The effect though is one that is, in the end, not entirely different from the kind of censorship that goes on in repressive governments where only certain viewpoints are deemed acceptable to broadcast. In the US of course, there is no overarching ideologically driven board telling artists what they can and can't make. Indeed almost anything can, in theory, be transmitted and has been to some degree. That is the beauty of free speech. Yet at the same time by invisibly denying funding either create or transmit works that do not fit the values of the mass market there is still an overall effect of a kind of censorship that has a deeply detrimental effect on conversations about race and all that it intersects, which is pretty much everything. It's censorship without an overseer, censorship by neglect, where it is done by dint of existing prejudice under no single or group purview other than the bias of the system as a whole.

The challenge then is in addressing the inequity while maintaining longstanding values over freedom of expression. Currently there seems to be a trend pointing more towards condemning past and current speech which is found offensive and seeking its removal from places of public and community access. This doesn't, in itself, provide a balance of speech in the same form of exposure, but as that avenue is largely denied it instead demands an accounting of the speech/art and its listeners. If there can't be equality of exposure, then redress through opposition and denial may have to suffice as that is what's been enforced on minority voices for so long.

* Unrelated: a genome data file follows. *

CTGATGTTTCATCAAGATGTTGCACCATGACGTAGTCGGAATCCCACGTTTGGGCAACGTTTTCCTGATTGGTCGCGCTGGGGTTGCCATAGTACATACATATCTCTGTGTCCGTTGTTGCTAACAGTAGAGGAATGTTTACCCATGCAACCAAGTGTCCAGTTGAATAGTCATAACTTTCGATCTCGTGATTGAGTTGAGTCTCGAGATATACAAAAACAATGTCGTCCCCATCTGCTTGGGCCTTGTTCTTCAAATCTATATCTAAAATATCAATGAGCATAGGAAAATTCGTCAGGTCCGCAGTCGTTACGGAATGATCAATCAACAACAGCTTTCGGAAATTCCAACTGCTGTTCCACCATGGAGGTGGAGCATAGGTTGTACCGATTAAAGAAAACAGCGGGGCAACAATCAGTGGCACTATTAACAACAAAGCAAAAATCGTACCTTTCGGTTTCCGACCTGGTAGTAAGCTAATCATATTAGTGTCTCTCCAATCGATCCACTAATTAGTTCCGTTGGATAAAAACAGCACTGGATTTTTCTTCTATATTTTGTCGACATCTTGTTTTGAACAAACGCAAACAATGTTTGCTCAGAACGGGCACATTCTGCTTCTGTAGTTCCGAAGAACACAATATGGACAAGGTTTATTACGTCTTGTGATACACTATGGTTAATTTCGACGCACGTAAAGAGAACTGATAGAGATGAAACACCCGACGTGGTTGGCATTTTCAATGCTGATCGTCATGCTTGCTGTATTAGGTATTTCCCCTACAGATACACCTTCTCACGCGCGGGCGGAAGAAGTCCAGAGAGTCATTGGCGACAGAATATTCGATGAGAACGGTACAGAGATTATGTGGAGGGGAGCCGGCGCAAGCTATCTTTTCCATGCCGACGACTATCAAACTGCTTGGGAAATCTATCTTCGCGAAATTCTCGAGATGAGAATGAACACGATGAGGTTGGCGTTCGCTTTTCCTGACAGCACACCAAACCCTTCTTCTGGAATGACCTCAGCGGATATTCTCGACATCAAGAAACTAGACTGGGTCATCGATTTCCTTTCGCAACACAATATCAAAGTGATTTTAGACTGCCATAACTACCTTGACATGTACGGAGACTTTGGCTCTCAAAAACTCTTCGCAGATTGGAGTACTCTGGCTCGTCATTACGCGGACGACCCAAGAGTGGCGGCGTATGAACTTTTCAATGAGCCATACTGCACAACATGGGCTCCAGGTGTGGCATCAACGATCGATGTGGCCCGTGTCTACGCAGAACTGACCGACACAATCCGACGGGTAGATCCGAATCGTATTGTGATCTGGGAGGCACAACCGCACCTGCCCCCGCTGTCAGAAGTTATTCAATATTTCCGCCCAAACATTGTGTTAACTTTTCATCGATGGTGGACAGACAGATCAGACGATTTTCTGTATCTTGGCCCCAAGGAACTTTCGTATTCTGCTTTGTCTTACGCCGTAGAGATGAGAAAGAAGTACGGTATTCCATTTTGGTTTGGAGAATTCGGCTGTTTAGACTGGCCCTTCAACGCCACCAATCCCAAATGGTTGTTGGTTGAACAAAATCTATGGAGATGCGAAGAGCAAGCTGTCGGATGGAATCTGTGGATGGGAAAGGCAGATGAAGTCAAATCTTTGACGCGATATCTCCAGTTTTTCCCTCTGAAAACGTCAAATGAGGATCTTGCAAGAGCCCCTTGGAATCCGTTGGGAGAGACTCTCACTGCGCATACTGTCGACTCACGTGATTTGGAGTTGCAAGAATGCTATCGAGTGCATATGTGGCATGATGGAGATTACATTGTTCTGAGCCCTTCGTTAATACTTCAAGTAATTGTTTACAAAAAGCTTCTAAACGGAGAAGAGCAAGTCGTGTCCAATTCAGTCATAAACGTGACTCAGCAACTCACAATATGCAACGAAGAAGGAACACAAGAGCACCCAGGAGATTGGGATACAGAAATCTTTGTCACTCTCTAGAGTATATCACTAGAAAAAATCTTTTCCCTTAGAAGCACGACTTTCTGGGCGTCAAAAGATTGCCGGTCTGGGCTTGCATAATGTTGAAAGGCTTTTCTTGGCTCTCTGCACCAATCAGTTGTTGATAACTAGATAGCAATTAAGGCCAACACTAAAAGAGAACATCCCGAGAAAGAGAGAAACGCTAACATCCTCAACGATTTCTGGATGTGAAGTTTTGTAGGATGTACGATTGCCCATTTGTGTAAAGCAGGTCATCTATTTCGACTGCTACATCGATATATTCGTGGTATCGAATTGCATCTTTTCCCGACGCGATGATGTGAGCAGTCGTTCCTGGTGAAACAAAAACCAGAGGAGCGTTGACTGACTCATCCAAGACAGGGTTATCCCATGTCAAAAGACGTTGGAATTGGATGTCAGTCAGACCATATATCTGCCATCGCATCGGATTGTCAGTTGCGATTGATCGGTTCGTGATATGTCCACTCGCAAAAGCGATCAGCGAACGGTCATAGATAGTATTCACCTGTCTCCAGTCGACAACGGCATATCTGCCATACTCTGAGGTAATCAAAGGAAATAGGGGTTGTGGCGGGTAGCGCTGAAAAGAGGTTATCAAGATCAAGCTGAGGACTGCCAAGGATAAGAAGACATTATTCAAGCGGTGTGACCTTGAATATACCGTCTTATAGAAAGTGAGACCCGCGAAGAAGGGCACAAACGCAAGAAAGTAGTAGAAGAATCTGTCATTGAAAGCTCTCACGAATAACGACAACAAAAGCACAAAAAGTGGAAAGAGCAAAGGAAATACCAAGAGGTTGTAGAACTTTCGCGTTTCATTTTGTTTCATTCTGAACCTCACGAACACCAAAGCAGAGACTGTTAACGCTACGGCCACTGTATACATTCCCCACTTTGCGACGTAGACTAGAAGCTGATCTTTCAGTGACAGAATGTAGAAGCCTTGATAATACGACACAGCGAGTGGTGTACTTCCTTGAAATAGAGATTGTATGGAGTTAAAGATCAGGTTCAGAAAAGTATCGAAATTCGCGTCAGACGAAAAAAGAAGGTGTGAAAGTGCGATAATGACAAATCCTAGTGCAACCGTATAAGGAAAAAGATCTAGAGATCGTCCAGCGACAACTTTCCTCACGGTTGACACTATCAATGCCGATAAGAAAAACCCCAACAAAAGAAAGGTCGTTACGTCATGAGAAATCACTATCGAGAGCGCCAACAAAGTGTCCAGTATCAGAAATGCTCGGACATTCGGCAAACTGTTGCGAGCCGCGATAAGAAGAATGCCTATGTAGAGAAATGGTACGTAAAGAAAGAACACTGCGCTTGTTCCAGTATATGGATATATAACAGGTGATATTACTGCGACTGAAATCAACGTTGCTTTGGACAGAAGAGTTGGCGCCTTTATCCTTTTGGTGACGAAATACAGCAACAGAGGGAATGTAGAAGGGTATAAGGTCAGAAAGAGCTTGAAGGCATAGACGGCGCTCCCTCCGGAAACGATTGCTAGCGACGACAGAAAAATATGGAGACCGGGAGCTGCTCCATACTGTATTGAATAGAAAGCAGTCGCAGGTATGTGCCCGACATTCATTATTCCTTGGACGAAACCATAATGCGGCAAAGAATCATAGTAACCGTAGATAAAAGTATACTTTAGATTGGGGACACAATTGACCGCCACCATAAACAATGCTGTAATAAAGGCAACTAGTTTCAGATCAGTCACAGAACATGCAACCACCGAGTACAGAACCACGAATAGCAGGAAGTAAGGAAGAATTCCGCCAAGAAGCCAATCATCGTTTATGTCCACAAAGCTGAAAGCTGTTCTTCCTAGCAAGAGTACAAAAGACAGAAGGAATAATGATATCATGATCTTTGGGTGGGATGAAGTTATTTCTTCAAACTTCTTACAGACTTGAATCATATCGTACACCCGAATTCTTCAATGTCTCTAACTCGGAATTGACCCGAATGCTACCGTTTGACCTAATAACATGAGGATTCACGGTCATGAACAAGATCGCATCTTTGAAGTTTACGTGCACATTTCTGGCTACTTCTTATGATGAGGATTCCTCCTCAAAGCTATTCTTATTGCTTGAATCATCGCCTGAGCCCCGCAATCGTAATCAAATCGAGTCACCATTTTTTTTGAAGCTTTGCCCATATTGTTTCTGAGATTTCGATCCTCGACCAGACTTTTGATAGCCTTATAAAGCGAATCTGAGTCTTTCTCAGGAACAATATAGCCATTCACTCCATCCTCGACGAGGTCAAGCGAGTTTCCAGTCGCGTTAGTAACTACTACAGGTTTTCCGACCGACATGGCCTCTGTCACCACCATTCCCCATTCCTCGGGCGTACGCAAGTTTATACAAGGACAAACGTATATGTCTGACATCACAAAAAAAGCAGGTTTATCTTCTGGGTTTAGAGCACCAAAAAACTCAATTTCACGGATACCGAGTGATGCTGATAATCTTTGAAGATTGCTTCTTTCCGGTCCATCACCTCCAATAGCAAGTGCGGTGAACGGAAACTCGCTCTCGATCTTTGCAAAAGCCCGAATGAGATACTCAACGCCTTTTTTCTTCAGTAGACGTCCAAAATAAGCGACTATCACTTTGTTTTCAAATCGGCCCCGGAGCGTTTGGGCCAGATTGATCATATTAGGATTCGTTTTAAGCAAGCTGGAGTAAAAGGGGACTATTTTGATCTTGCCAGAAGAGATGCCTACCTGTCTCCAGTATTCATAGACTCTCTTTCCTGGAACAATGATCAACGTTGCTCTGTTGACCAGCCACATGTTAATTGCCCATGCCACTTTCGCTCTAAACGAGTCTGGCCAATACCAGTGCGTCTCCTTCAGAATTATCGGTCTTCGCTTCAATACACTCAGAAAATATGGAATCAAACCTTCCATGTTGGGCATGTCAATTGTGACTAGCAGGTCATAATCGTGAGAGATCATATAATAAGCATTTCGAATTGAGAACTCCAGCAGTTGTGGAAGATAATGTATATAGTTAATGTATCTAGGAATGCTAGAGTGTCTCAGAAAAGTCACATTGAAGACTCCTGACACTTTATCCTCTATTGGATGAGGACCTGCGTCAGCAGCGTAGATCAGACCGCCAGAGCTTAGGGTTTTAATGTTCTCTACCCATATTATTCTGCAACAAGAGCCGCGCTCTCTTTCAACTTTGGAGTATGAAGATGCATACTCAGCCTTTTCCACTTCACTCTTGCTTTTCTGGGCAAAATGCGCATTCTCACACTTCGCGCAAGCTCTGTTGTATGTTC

Depending on how one charts the mood of that opposition, or who or what one takes as an exemplar of that perspective, there may indeed be a growing belief in there being a value in censorship from the left in the desire to remove what is deemed hateful works or speech from mass exposure. There are obvious problems with that, as it echoes all to clearly previous demands for censorship from the right over "threatening" progressive ideas. Even for those far larger numbers of people not seeking the same level of denial or removal, there are still ample concerns over attempts to condemn works for their allegedly held values as one might have seen in links and discussions on the site in any number of instances recently, where claims and counter claims of meaning are traded, some without knowing much of anything about the work in question.

Who decides what is or isn't "of merit" or what something "means", as in the librarian example mentioned above, are not, I think, subjects best left open to group vote. There are too many questions that aren't and perhaps can't be adequately answered for that. Who is it exactly we are worried about seeing the perceived message in some given film, say Gone With the Wind? Are we worried we can't handle its perspective? Are we seeking to deny those who already find enjoyment in the film from seeing it again? Are we "protecting" those adults who haven't yet seen the film? The children? Who is it we are judging these films for and to what end? There is obviously a symbolic function involved, where a community may not want something they deem outside acceptable limits of representation, for good reason, in their neighborhood, but that is a desire easily abused and one which makes strong demands of group ideology over individual perspective as well.